The beach at Tijuana Slough National Wildlife Refuge again landed on a list of the state’s most polluted waterways this year.

Heal the Bay, a Santa Monica-based environmental group, ranked the beach eighth of the 10 most polluted. It had topped the list – called “California Beach Bummers” – last year.

A majority of the California coast received an “A” grade from Heal the Bay, including stretches of beach from Oceanside to Encinitas. Eighty-nine percent of the county’s beaches scored an “A” or “B” grade. A majority of the top 10 list features Los Angeles County beaches.

“Beach water quality in San Diego County improved dramatically this year, especially at Imperial Beach,” Mark Gold, Heal the Bay’s executive director, said in a news release. “Unfortunately, the beach adjacent to the Tijuana River still received an “F.” Hopefully we’ll see similar improvement there in the near future.”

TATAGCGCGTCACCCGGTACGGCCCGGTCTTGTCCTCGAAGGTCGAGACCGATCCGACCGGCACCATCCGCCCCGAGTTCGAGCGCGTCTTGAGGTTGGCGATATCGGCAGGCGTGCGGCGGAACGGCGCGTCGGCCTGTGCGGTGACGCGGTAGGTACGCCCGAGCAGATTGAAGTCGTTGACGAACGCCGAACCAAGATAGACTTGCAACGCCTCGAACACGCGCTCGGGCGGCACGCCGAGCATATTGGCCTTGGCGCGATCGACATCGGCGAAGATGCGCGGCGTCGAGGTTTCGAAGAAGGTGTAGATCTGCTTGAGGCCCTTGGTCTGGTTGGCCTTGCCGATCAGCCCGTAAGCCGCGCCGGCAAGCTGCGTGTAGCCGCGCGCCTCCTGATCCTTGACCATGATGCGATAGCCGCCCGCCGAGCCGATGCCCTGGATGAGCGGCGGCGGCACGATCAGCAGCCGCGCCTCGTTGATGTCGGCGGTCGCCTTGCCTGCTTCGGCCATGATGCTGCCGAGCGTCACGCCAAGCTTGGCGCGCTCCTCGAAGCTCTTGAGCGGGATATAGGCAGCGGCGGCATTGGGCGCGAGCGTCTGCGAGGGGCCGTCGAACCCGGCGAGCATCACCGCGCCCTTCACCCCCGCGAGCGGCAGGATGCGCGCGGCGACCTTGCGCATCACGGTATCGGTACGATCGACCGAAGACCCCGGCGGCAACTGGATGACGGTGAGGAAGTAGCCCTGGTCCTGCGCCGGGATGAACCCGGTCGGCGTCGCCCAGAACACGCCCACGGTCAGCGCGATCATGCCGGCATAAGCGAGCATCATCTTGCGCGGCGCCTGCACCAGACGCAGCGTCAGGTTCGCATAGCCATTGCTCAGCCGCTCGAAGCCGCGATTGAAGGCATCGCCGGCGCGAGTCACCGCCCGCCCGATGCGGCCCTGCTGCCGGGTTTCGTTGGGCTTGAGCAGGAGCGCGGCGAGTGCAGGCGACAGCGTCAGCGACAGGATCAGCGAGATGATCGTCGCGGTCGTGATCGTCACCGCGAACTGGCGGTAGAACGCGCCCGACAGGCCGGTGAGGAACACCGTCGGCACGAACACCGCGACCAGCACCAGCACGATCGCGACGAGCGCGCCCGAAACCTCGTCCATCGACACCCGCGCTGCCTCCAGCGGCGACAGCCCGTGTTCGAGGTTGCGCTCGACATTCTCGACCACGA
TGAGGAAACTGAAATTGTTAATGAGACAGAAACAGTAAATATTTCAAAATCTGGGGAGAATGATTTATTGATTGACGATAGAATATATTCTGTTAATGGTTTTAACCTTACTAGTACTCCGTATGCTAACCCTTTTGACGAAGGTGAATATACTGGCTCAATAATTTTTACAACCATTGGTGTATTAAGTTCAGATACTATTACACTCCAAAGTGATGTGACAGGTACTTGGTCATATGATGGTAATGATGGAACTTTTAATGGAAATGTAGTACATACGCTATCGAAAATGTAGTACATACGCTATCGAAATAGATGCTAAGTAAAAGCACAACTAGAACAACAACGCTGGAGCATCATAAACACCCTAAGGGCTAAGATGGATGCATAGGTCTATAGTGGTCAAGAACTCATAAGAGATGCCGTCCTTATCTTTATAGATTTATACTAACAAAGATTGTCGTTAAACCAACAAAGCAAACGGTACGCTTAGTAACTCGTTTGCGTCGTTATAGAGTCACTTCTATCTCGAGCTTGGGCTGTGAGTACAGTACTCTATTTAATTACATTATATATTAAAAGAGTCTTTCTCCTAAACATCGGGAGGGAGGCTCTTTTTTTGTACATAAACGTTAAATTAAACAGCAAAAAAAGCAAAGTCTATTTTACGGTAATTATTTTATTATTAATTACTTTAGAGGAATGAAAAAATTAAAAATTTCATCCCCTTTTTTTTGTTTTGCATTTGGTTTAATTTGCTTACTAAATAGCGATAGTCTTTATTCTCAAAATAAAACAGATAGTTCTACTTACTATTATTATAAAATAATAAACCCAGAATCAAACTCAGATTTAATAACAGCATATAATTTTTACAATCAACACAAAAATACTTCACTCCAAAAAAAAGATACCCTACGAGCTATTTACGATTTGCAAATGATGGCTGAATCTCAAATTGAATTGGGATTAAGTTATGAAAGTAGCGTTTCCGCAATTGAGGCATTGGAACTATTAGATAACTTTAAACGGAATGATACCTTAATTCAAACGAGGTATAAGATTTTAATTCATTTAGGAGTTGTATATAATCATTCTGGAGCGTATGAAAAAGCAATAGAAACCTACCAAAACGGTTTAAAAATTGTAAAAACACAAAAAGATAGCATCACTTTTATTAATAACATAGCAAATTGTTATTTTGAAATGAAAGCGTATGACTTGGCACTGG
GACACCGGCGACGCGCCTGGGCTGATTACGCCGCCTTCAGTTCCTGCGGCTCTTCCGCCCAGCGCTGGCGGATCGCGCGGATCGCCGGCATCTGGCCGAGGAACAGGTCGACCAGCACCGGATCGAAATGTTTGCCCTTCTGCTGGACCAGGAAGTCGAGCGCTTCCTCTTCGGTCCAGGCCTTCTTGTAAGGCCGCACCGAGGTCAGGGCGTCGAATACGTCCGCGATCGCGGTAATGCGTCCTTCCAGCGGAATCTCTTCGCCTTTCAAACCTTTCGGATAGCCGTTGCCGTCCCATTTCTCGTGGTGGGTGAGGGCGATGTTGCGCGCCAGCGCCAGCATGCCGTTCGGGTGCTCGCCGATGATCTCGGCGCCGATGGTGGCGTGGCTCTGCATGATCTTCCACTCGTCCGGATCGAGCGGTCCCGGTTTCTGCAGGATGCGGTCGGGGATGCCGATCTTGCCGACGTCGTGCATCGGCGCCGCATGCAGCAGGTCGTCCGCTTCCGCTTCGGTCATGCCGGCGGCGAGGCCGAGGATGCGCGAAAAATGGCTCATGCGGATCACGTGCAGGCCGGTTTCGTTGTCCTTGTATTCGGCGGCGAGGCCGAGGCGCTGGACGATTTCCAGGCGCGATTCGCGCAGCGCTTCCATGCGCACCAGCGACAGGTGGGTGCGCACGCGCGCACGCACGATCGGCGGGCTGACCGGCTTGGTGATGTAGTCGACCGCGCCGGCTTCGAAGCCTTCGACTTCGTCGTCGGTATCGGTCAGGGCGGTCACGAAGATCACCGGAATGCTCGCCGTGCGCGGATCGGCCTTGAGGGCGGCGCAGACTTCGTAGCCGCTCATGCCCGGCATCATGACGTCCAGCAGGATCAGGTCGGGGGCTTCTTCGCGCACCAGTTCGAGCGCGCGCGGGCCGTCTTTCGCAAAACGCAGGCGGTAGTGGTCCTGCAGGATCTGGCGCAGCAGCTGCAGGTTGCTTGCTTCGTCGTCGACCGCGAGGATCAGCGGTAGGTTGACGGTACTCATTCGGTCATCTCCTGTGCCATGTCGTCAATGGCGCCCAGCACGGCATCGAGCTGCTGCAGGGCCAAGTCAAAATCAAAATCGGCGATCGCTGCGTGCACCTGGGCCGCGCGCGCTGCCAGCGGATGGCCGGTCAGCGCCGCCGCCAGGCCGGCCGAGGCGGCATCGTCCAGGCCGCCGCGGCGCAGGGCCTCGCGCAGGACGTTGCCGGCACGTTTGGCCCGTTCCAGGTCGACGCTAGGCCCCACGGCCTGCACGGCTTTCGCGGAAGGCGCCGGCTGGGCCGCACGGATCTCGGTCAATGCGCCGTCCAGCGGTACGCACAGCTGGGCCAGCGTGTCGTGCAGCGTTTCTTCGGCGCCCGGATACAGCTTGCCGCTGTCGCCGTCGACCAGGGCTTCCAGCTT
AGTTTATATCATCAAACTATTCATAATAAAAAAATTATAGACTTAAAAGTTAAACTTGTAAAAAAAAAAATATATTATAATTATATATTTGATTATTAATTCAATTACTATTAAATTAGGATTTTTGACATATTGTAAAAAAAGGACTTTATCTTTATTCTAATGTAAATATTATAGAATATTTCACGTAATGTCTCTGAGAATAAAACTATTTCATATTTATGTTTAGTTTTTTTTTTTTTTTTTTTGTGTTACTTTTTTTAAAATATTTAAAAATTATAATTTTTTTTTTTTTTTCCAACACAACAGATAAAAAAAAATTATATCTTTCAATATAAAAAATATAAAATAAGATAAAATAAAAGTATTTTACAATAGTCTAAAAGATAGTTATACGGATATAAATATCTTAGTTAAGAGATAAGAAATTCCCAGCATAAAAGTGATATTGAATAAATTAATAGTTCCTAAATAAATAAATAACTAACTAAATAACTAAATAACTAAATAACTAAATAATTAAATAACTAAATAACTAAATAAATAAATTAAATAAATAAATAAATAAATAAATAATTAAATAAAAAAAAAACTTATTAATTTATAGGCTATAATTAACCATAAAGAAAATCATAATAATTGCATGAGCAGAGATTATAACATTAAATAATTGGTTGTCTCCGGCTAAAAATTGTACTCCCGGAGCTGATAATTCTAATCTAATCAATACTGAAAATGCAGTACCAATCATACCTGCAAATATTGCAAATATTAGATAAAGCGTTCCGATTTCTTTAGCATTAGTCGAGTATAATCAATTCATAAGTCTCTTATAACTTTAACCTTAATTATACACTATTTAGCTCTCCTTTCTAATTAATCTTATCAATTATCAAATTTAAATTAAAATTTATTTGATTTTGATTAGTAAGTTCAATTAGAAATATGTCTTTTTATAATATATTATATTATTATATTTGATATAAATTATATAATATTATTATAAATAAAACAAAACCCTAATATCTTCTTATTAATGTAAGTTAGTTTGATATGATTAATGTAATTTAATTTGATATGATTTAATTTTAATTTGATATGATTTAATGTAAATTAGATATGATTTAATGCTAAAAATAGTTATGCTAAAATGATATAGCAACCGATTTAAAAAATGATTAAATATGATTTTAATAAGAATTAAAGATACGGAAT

After rainfalls, the Tijuana River carries raw sewage down into the Pacific Ocean from the burgeoning population scratching out lives on Tijuana’s hillsides. The cross-border rogue sewage has kept the area around the river’s mouth closed to swimming since Feb. 21. (Some people swim in it anyway.)

The area isn’t the only problematic watershed in the county. Heal the Bay noted a few other bacteria-laden waters in San Diego County. The San Mateo Creek outlet at San Onofre State Beach in North County led that area to an “F” during dry-weather conditions. Same for Mission Bay’s Leisure Lagoon. Mission Bay’s Campland earned a “D” in dry conditions, an “F” for post-rainfall.

ROB DAVIS

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